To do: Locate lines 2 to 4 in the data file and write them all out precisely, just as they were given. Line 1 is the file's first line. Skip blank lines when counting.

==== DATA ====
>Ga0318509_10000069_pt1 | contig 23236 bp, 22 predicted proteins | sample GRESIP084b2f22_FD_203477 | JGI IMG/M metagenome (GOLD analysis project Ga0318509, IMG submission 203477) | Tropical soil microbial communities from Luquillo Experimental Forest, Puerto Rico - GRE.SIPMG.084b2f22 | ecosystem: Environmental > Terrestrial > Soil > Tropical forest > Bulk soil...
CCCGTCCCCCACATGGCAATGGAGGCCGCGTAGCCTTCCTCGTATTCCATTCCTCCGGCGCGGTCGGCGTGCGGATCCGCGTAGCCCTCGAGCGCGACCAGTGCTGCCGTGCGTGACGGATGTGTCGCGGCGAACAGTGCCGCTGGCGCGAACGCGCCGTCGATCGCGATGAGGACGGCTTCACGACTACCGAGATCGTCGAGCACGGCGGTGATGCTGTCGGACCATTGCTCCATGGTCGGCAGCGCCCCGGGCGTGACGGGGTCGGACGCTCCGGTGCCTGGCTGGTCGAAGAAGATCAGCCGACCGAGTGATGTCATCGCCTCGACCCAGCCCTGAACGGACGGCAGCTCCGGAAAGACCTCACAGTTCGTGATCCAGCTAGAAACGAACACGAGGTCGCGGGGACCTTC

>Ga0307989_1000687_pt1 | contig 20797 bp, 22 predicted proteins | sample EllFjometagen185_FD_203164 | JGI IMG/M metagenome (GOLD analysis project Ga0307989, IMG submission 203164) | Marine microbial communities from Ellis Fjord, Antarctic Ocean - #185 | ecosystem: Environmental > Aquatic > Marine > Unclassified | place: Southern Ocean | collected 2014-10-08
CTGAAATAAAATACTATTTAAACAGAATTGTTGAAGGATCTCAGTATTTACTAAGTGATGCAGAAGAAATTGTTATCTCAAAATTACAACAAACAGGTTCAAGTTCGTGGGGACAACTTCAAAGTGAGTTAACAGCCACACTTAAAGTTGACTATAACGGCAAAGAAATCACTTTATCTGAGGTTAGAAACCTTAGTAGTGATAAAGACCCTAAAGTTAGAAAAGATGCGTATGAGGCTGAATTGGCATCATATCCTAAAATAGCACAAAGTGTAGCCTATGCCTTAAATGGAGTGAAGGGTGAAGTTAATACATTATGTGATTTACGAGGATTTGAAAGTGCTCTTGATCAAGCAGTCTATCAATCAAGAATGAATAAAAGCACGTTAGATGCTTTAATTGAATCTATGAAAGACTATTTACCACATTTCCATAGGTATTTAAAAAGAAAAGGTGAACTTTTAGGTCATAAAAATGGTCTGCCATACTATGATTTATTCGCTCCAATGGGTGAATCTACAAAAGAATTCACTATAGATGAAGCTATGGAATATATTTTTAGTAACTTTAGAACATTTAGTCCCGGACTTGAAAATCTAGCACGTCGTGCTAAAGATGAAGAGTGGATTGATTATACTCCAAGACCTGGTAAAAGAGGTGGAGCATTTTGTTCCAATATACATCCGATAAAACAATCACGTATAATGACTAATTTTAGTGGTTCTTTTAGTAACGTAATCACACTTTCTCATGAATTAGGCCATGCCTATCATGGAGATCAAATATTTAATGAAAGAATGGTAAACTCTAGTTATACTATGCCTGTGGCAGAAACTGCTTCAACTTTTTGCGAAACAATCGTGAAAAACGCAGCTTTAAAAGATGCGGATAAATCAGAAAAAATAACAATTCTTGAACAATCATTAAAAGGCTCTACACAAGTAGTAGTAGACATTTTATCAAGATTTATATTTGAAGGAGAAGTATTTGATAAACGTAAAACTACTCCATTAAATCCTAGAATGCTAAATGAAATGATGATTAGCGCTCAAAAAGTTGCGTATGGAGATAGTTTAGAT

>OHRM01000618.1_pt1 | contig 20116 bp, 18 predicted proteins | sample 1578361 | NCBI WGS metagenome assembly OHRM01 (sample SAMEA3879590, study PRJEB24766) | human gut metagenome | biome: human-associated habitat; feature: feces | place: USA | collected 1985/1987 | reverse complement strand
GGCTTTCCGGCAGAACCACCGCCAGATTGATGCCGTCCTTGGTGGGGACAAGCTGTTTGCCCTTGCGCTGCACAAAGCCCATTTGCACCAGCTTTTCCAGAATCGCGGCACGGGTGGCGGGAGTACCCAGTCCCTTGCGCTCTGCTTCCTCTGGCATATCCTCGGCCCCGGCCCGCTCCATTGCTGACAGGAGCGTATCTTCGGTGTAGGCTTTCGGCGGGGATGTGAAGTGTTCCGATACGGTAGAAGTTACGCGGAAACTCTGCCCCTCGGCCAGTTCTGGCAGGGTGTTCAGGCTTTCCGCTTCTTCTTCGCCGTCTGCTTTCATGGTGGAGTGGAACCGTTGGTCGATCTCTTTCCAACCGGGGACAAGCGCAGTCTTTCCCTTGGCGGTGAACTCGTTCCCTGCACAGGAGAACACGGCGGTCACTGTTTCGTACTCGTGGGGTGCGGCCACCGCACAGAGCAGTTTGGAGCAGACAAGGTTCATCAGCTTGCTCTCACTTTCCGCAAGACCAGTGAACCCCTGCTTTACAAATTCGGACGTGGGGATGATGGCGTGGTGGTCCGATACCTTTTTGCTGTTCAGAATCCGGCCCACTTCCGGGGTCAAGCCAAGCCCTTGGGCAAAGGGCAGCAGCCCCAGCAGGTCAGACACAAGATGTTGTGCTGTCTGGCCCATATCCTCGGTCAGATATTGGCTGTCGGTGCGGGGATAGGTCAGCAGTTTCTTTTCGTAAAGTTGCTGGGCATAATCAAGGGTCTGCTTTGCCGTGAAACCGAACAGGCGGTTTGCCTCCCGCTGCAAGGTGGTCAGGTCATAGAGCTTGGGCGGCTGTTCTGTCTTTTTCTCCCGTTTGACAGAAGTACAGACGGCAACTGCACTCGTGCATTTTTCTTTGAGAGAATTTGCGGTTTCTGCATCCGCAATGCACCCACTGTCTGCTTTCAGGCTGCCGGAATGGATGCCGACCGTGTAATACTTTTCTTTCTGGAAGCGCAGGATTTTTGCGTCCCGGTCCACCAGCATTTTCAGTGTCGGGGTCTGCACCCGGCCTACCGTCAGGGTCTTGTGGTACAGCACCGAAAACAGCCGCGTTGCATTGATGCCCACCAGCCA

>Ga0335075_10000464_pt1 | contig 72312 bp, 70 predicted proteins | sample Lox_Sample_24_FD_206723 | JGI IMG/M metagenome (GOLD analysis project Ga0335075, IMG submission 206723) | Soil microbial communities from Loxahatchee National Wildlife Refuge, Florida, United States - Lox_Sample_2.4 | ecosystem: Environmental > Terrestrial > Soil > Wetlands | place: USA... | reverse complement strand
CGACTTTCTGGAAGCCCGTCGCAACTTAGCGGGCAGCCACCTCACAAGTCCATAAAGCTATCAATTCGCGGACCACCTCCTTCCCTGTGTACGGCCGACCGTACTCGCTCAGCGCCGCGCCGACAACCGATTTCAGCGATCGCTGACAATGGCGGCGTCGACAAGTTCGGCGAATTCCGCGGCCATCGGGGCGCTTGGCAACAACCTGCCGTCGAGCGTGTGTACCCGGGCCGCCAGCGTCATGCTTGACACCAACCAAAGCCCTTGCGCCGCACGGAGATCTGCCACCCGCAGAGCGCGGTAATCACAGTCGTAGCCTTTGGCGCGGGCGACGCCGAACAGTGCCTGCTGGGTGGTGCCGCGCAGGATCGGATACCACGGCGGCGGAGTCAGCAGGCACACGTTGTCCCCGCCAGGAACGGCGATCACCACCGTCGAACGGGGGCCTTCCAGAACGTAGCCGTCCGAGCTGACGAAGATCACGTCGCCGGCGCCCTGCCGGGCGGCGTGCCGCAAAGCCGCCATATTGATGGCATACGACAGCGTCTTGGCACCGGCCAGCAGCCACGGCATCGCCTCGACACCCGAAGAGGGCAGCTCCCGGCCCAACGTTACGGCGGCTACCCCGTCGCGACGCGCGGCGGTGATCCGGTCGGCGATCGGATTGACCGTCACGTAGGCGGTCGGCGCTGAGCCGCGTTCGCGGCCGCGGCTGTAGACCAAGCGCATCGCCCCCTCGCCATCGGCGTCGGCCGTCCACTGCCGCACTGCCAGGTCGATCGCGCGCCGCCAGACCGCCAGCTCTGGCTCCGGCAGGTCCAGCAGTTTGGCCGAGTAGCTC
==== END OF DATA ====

CCCGTCCCCCACATGGCAATGGAGGCCGCGTAGCCTTCCTCGTATTCCATTCCTCCGGCGCGGTCGGCGTGCGGATCCGCGTAGCCCTCGAGCGCGACCAGTGCTGCCGTGCGTGACGGATGTGTCGCGGCGAACAGTGCCGCTGGCGCGAACGCGCCGTCGATCGCGATGAGGACGGCTTCACGACTACCGAGATCGTCGAGCACGGCGGTGATGCTGTCGGACCATTGCTCCATGGTCGGCAGCGCCCCGGGCGTGACGGGGTCGGACGCTCCGGTGCCTGGCTGGTCGAAGAAGATCAGCCGACCGAGTGATGTCATCGCCTCGACCCAGCCCTGAACGGACGGCAGCTCCGGAAAGACCTCACAGTTCGTGATCCAGCTAGAAACGAACACGAGGTCGCGGGGACCTTC

>Ga0307989_1000687_pt1 | contig 20797 bp, 22 predicted proteins | sample EllFjometagen185_FD_203164 | JGI IMG/M metagenome (GOLD analysis project Ga0307989, IMG submission 203164) | Marine microbial communities from Ellis Fjord, Antarctic Ocean - #185 | ecosystem: Environmental > Aquatic > Marine > Unclassified | place: Southern Ocean | collected 2014-10-08
CTGAAATAAAATACTATTTAAACAGAATTGTTGAAGGATCTCAGTATTTACTAAGTGATGCAGAAGAAATTGTTATCTCAAAATTACAACAAACAGGTTCAAGTTCGTGGGGACAACTTCAAAGTGAGTTAACAGCCACACTTAAAGTTGACTATAACGGCAAAGAAATCACTTTATCTGAGGTTAGAAACCTTAGTAGTGATAAAGACCCTAAAGTTAGAAAAGATGCGTATGAGGCTGAATTGGCATCATATCCTAAAATAGCACAAAGTGTAGCCTATGCCTTAAATGGAGTGAAGGGTGAAGTTAATACATTATGTGATTTACGAGGATTTGAAAGTGCTCTTGATCAAGCAGTCTATCAATCAAGAATGAATAAAAGCACGTTAGATGCTTTAATTGAATCTATGAAAGACTATTTACCACATTTCCATAGGTATTTAAAAAGAAAAGGTGAACTTTTAGGTCATAAAAATGGTCTGCCATACTATGATTTATTCGCTCCAATGGGTGAATCTACAAAAGAATTCACTATAGATGAAGCTATGGAATATATTTTTAGTAACTTTAGAACATTTAGTCCCGGACTTGAAAATCTAGCACGTCGTGCTAAAGATGAAGAGTGGATTGATTATACTCCAAGACCTGGTAAAAGAGGTGGAGCATTTTGTTCCAATATACATCCGATAAAACAATCACGTATAATGACTAATTTTAGTGGTTCTTTTAGTAACGTAATCACACTTTCTCATGAATTAGGCCATGCCTATCATGGAGATCAAATATTTAATGAAAGAATGGTAAACTCTAGTTATACTATGCCTGTGGCAGAAACTGCTTCAACTTTTTGCGAAACAATCGTGAAAAACGCAGCTTTAAAAGATGCGGATAAATCAGAAAAAATAACAATTCTTGAACAATCATTAAAAGGCTCTACACAAGTAGTAGTAGACATTTTATCAAGATTTATATTTGAAGGAGAAGTATTTGATAAACGTAAAACTACTCCATTAAATCCTAGAATGCTAAATGAAATGATGATTAGCGCTCAAAAAGTTGCGTATGGAGATAGTTTAGAT